Game 22: The Hangover

I was in attendance last night to take in the 4-2 ass kicking of Edmonton in what was supposed to be the "Pound of Flesh" game, the first contest since the Taylor Hall/Cal Clutterbuck kerfuffle. Hall sat in the press box last night after hurting his hamstring in The Oil's previous game, so any semblance of that narrative was gone- and everyone was treated to what amounted to complete and utter dominance on Minnesota's part.
Musings:

- Now this is what I want to see from the Event Summary: 37 shots at even strength, just nine shots blocked. Every player but two had multiple shot attempts, and one of the two with one shot attempt, Charlie Coyle, had the game winning goal.
- Also what I like seeing: foot on the throat mentality to start the 3rd period. We saw some of this in the Phoenix game, but three goals in the first 12 minutes (kicked off by a Mikko Koivu goal just nine seconds in) essentially cemented the game before Sam Gagner's plinko machine type goal. I didn't hear him call bank though.
- Its been mentioned before, but no shots on goal for Edmonton in the second period. Like, zilch. Its sort of an underrated element of Minnesota's game now, is that they have become one of the better defensive teams in the league statistically, although they do get habitually outshot.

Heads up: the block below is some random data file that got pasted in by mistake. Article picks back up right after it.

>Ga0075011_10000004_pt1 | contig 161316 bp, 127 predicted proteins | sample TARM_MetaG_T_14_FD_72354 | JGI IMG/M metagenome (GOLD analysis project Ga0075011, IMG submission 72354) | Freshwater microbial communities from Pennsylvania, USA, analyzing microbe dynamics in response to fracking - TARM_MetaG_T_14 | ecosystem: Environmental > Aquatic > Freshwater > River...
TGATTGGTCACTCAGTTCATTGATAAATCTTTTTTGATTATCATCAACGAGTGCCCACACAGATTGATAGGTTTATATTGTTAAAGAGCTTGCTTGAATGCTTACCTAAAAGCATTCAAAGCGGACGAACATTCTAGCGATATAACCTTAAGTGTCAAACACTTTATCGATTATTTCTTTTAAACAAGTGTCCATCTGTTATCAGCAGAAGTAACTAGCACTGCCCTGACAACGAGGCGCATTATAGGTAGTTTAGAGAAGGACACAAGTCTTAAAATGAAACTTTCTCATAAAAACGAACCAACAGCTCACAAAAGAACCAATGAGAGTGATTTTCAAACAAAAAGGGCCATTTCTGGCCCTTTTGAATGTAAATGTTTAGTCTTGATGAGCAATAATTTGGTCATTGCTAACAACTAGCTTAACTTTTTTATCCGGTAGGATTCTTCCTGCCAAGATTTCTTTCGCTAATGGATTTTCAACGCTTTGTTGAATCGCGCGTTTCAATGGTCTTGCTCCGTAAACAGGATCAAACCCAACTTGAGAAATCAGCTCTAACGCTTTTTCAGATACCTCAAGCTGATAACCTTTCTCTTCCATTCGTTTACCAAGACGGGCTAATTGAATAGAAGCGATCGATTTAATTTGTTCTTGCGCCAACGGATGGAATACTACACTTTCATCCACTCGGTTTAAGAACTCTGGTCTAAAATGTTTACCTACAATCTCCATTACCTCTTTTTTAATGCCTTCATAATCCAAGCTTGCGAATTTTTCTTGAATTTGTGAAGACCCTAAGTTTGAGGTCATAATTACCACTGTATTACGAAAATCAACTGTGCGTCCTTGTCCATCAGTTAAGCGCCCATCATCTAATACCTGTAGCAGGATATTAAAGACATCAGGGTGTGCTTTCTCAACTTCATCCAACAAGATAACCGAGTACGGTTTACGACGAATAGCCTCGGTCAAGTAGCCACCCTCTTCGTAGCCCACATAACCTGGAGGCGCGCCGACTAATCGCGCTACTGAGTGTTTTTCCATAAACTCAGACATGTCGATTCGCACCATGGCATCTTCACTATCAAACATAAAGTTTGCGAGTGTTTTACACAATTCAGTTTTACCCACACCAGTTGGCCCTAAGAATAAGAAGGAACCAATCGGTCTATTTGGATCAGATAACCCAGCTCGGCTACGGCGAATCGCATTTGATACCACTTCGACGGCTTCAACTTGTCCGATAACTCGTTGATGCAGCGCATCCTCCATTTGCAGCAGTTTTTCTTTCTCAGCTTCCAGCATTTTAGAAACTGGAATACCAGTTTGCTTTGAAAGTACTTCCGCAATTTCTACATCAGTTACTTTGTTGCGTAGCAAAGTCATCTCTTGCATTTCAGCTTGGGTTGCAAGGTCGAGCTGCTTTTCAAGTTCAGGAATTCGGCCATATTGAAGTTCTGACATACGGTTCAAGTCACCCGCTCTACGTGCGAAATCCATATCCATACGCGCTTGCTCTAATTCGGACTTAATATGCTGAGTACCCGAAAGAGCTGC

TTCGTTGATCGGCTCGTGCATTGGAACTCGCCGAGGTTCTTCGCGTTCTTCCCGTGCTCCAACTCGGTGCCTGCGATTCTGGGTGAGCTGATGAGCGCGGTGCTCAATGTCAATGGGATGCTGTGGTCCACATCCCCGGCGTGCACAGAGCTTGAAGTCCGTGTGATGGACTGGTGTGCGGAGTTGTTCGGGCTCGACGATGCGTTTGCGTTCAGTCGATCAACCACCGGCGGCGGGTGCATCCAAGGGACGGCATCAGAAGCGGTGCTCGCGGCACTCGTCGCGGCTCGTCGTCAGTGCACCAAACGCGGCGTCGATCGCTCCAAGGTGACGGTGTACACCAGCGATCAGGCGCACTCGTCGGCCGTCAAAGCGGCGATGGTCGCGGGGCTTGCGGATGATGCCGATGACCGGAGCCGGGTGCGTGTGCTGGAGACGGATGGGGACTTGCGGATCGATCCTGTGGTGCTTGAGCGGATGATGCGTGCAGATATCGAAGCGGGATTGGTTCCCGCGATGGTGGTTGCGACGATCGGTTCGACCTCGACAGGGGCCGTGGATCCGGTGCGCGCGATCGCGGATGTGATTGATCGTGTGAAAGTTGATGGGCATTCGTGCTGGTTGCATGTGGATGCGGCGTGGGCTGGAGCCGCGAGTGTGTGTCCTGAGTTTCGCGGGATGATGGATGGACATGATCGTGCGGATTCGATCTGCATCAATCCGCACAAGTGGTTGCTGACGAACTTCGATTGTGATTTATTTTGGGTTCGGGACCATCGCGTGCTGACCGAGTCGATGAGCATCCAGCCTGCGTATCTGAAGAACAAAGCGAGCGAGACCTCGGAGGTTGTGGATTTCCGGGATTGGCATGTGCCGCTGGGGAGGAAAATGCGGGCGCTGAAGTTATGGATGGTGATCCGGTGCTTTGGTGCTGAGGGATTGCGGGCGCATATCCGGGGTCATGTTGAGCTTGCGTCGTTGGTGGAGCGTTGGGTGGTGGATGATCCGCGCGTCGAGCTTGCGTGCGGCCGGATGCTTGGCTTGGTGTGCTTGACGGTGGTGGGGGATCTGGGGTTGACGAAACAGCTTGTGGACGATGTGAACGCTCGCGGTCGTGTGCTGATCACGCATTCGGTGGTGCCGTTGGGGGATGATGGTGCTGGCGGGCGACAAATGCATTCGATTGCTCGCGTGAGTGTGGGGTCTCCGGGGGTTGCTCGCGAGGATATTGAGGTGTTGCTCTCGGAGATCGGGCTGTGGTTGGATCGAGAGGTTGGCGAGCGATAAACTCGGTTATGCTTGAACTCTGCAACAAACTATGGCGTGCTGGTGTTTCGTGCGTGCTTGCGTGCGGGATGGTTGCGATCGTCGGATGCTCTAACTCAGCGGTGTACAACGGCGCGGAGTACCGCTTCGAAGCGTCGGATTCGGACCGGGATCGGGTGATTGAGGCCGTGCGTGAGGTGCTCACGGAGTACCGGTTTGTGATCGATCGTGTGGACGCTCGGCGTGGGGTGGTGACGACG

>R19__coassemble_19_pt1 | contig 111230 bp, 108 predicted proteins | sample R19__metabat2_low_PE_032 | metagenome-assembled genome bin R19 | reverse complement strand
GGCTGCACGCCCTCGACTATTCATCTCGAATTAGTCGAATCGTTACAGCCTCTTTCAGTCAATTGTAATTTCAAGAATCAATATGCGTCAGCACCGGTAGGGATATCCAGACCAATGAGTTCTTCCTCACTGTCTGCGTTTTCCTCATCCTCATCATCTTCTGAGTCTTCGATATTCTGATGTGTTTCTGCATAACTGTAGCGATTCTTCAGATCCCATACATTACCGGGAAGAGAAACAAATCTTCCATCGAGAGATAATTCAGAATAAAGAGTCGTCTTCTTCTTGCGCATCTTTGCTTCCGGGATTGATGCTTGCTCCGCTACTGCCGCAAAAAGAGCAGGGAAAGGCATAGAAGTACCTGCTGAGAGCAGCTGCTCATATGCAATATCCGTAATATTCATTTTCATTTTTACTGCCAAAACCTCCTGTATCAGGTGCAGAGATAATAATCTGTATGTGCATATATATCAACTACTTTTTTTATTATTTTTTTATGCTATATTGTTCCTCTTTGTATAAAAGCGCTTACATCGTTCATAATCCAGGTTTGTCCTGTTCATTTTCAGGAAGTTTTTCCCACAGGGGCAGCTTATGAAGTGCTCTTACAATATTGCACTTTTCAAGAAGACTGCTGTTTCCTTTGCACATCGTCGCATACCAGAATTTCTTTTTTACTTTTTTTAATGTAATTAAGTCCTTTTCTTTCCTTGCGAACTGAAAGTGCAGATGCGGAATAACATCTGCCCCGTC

- It looks like Mike Yeo has found his lines; all four can be rolled, but also the bench can be shortened if need be, because Mike Rupp being matched up against another team's scoring line is, uh...not advised.
- A thing I noticed last night (my seats were behind the Minnesota goal) in regards to the puck-moving issues the team still has- there are many sequences were the D have the space and the lane to skate the puck out, or at least further up the ice before they make a decision/read/etc. but they opt to get rid of the puck (for better or for worse) before gaining the red line. A few more strides and they can at least dump it, generate a forecheck, etc. Its kind of curious, like there is a threshold there; like get move the puck to a teammate before this point on the ice (roughly the face off dots in the neutral zone.) To me a few more strides then a dump into the offensive zone seems a tad more prudent than almost getting to that point and then forcing a pass to a teammate bracketed by defenders.
- A curiosity: Charlie Coyle is put in a better position to succeed while fellow rookie Jason Zucker is often starting his shift in the defensive zone. There is a distinct advantage; almost 70% of the time Coyle starts in the O-Zone, and Zucker is at 42%. If Zucker is the "shooter" this team longs for, wouldn't you try and cheat a bit and get him out there when the team has the zone as opposed to making he and his line go 100+ feet to the net?
- To Zucker's credit though, he ends up in the O-zone more than half of the time.
- Finally, Minnesota has yet to win more than two games in a row this year. If there was a time to do it, and establish some legitimacy, now would be the time to do it- Chicago, Nashville, and Vancouver are the next three games on the rocket docket.

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